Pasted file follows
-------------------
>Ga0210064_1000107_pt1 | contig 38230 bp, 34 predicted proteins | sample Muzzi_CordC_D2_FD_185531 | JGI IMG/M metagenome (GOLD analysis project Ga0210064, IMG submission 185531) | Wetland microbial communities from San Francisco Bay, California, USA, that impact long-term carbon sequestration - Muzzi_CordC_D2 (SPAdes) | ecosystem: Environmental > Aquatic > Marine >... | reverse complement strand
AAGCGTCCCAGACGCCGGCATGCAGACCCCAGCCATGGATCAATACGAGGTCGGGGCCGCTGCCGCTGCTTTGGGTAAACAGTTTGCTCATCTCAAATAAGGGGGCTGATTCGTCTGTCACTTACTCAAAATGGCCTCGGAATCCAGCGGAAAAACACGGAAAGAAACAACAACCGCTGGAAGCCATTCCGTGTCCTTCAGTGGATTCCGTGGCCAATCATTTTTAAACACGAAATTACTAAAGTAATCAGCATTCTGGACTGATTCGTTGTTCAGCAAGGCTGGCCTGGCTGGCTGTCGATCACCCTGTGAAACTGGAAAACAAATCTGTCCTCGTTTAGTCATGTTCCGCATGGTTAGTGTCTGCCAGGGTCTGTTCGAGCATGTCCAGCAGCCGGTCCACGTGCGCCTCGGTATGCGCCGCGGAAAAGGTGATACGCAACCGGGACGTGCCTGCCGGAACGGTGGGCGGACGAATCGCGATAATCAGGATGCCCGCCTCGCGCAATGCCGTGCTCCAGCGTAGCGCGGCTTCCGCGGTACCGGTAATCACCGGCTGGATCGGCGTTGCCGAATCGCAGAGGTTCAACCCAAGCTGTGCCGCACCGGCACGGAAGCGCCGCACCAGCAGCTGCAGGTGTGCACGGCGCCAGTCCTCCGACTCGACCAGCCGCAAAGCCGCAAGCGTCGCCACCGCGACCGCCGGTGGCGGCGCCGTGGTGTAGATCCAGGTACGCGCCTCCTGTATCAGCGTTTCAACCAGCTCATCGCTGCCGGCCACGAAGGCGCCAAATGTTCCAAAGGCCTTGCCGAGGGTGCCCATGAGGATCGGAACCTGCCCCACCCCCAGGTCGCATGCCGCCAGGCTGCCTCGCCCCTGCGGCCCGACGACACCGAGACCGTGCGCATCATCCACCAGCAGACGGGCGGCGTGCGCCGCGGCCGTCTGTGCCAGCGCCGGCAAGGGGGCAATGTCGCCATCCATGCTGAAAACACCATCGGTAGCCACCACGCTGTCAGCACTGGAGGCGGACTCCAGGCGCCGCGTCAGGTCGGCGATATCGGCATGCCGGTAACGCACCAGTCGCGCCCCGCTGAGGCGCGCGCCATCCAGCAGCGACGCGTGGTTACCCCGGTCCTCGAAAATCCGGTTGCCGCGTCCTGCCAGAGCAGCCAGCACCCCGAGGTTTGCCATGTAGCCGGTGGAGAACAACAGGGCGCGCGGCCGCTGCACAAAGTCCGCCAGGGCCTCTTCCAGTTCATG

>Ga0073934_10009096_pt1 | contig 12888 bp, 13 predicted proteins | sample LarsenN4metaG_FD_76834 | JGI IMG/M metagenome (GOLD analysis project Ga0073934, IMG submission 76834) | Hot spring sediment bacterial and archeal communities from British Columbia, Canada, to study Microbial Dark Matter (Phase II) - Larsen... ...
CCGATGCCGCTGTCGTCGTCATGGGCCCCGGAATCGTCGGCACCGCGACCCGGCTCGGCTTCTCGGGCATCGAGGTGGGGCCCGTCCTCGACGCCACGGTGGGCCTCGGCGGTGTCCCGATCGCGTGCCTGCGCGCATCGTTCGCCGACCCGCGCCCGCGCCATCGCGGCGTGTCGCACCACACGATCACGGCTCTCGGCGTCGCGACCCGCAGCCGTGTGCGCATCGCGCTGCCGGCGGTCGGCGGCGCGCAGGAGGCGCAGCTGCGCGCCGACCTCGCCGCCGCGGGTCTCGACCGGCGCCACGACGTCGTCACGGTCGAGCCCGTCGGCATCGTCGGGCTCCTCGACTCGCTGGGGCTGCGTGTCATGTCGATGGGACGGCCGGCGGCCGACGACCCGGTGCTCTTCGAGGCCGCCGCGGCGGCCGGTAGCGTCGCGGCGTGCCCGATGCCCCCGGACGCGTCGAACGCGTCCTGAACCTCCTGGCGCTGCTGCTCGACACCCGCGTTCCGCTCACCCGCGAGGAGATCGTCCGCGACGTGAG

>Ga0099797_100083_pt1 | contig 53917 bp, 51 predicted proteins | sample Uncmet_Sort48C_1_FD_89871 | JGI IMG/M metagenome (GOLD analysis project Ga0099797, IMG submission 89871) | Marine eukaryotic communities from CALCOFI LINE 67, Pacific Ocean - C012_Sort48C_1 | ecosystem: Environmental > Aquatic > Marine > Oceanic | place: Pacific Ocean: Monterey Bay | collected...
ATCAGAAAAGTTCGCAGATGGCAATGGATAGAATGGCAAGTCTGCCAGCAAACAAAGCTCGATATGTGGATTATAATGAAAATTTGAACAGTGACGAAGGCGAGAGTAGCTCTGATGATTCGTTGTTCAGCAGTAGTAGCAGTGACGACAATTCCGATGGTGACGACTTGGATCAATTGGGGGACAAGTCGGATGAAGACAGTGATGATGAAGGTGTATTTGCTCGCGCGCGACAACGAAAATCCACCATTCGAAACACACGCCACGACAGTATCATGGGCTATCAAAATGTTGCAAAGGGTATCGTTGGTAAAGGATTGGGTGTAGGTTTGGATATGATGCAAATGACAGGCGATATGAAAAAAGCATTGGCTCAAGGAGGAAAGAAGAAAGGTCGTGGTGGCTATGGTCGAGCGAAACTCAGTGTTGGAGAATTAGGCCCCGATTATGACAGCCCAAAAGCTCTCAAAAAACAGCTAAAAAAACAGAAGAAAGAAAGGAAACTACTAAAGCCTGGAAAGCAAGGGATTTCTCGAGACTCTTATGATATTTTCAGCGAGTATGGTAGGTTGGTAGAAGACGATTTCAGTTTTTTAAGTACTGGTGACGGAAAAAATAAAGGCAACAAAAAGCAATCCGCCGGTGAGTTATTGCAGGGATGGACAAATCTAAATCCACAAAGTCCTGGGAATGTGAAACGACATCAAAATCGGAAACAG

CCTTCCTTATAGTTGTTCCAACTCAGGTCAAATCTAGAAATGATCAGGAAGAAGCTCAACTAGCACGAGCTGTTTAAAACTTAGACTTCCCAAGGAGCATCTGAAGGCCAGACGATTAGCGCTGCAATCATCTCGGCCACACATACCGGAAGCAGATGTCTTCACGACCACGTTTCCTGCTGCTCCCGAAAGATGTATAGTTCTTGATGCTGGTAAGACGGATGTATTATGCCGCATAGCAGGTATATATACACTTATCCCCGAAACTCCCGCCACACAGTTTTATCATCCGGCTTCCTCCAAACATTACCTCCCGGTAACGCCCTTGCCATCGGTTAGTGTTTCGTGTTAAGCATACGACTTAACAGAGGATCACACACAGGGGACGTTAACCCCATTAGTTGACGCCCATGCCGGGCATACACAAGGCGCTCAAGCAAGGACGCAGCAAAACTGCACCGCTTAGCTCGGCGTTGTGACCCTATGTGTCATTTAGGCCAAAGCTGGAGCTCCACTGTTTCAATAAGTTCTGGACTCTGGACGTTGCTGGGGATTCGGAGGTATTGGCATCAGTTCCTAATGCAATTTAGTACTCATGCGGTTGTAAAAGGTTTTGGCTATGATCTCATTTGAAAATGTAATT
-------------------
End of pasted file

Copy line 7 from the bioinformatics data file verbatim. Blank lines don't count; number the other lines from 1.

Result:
CCTTCCTTATAGTTGTTCCAACTCAGGTCAAATCTAGAAATGATCAGGAAGAAGCTCAACTAGCACGAGCTGTTTAAAACTTAGACTTCCCAAGGAGCATCTGAAGGCCAGACGATTAGCGCTGCAATCATCTCGGCCACACATACCGGAAGCAGATGTCTTCACGACCACGTTTCCTGCTGCTCCCGAAAGATGTATAGTTCTTGATGCTGGTAAGACGGATGTATTATGCCGCATAGCAGGTATATATACACTTATCCCCGAAACTCCCGCCACACAGTTTTATCATCCGGCTTCCTCCAAACATTACCTCCCGGTAACGCCCTTGCCATCGGTTAGTGTTTCGTGTTAAGCATACGACTTAACAGAGGATCACACACAGGGGACGTTAACCCCATTAGTTGACGCCCATGCCGGGCATACACAAGGCGCTCAAGCAAGGACGCAGCAAAACTGCACCGCTTAGCTCGGCGTTGTGACCCTATGTGTCATTTAGGCCAAAGCTGGAGCTCCACTGTTTCAATAAGTTCTGGACTCTGGACGTTGCTGGGGATTCGGAGGTATTGGCATCAGTTCCTAATGCAATTTAGTACTCATGCGGTTGTAAAAGGTTTTGGCTATGATCTCATTTGAAAATGTAATT